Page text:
Texas's School-Reform Opening

Texas is going through a painful reduction of state aid to local schools, but an innovative proposal could solve the problem without hiking up taxes.


Texas is going through a painful reduction of state aid to local schools, the result of the recession and plunging revenues. The state will be cutting the amount it spends per student by 5% to 11%, forcing some schools to end pre-kindergarten programs, technology purchases and mentoring programs. But there is a possible solution that doesn't involve hiking job-killing taxes. Half of the cuts could be made up by an innovative proposal that is before the Texas legislature right now.

It's called the Taxpayers' Savings Grant, and it would provide grants of up to $5,143 or the cost of private school tuition, whichever is less, for every Texas child who moved from a public school to a private school. Those eligible would be parents whose children are entering either kindergarten or first grade, and those with kids who have been in public schools for at least one year. The plan has significant support from state legislators and some school principals.

According to the Heartland Institute, one of the groups that developed the plan, the state would save about $3,429 every time a child is transferred. If, as expected, 350,000 students transfer to private schools, the state would save more than $2 billion over the next two years. Whatever money the state saved would stay with the local schools to help alleviate the cuts they face.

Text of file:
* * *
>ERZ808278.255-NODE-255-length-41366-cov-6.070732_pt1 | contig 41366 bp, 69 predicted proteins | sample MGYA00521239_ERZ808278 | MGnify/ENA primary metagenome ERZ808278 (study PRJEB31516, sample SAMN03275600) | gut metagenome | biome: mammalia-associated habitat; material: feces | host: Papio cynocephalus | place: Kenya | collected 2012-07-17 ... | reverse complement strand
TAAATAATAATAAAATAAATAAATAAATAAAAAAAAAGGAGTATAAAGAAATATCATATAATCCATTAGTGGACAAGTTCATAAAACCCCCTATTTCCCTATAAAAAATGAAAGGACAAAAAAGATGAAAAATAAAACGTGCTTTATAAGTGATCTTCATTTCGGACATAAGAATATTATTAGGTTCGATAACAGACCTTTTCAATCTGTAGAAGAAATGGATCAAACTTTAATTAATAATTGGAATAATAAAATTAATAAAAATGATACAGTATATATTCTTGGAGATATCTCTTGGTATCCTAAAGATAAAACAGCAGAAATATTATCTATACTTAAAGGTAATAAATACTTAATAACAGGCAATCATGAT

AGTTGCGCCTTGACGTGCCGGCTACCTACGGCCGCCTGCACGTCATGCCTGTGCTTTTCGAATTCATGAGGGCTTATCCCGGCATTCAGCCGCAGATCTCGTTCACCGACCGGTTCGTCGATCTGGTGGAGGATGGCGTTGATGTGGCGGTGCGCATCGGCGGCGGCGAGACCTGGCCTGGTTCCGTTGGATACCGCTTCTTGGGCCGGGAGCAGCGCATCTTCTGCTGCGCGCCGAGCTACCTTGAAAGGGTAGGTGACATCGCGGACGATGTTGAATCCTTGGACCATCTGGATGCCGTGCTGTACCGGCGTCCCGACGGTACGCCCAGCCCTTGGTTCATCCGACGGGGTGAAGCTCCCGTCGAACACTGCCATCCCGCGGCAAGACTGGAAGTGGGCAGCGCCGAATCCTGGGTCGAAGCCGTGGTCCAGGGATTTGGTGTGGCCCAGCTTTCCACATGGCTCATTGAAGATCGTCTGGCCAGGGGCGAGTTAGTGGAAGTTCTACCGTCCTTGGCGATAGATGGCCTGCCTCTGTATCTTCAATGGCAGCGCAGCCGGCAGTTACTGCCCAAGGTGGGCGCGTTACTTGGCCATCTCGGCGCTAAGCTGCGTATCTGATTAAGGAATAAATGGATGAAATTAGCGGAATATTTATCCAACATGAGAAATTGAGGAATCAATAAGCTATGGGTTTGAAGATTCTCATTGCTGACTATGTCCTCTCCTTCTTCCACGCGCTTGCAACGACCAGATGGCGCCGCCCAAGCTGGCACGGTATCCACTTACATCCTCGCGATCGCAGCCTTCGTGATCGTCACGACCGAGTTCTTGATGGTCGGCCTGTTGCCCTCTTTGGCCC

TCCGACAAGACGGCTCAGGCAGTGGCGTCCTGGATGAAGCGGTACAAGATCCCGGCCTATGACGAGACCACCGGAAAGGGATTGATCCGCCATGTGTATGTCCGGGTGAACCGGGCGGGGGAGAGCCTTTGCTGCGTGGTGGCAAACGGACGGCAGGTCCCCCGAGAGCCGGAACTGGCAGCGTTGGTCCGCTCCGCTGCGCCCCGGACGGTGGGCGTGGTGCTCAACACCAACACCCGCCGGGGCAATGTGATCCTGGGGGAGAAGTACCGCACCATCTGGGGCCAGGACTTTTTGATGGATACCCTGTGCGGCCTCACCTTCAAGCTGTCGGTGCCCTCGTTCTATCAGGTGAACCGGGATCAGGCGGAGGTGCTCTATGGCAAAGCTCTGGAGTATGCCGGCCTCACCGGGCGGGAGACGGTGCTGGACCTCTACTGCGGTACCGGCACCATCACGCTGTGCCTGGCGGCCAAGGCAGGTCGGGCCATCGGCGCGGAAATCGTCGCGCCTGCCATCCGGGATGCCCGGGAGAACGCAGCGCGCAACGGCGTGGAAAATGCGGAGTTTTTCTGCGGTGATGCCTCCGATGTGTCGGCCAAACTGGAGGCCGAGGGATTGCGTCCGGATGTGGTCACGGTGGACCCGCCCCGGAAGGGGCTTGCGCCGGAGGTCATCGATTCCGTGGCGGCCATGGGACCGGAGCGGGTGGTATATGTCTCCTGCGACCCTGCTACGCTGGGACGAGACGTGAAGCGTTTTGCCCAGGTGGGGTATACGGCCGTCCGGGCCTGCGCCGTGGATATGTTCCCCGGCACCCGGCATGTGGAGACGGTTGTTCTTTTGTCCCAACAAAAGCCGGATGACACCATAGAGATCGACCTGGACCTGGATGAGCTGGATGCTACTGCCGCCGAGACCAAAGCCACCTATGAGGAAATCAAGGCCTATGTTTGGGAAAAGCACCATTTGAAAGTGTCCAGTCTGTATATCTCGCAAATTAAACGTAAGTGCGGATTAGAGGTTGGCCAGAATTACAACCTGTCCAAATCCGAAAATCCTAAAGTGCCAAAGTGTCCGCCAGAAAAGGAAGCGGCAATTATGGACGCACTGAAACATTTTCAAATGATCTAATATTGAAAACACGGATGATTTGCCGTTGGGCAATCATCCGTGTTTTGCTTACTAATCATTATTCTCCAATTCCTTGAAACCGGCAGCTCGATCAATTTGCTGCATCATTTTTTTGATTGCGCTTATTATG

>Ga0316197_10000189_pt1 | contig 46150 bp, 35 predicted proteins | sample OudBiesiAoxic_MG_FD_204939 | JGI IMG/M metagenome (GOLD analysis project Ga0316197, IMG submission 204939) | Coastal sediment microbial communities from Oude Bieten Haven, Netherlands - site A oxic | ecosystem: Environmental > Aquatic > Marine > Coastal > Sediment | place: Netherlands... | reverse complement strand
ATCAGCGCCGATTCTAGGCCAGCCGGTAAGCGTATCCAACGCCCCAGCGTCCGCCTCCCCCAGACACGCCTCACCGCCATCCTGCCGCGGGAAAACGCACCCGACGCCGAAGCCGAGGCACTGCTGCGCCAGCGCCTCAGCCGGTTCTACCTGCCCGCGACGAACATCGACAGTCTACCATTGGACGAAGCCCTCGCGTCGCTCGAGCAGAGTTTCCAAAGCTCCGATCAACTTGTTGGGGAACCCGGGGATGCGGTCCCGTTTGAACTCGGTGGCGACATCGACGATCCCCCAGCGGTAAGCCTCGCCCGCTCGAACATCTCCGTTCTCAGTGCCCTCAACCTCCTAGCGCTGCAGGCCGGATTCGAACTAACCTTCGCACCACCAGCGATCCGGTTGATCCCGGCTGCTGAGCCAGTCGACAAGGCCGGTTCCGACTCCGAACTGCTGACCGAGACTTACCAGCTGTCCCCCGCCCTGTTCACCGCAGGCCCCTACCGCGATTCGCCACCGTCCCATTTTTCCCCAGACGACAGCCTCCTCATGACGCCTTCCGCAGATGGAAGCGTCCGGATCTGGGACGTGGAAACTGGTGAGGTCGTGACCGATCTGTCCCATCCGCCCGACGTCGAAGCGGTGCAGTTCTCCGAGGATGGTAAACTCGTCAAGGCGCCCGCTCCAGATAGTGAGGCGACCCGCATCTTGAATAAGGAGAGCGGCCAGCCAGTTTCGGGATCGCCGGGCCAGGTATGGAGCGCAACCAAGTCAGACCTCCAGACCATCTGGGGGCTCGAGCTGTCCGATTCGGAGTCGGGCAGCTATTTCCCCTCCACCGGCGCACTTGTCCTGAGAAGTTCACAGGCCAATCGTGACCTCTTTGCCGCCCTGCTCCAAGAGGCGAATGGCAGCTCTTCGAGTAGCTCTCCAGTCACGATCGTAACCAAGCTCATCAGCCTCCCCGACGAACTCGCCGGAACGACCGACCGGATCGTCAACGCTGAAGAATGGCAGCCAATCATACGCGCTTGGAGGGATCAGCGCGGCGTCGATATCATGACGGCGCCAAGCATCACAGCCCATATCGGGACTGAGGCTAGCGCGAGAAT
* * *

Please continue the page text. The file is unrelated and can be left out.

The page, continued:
Teacher unions are howling that the proposal would privatize public education, but in reality it would simply give parents more choices. Politically, the plan's fate lies with Republican Gov. Rick Perry and Lt. Gov. David Dewhurst, who presides over the Texas State Senate.

Mr. Perry captured 41% of the Hispanic vote in his re-election victory last year, and he may want to seize on the plan to push a statewide political realignment. The worst performing schools in the states are often primarily Hispanic, and allowing parents in those schools to send their children to a Catholic school could be enormously popular politically.

As for Mr. Dewhurst, he is a likely candidate for U.S. Senate and anxious to prove his conservative bona fides in a crowded primary field. He could score major points for pushing a bold school-choice plan or be the brunt of political attacks if he fails to spend any political capital on the idea at a time when public school programs are being cut back.

Texas's budget crunch is an opportunity for bold school reform. The open question is whether the state will seize it.

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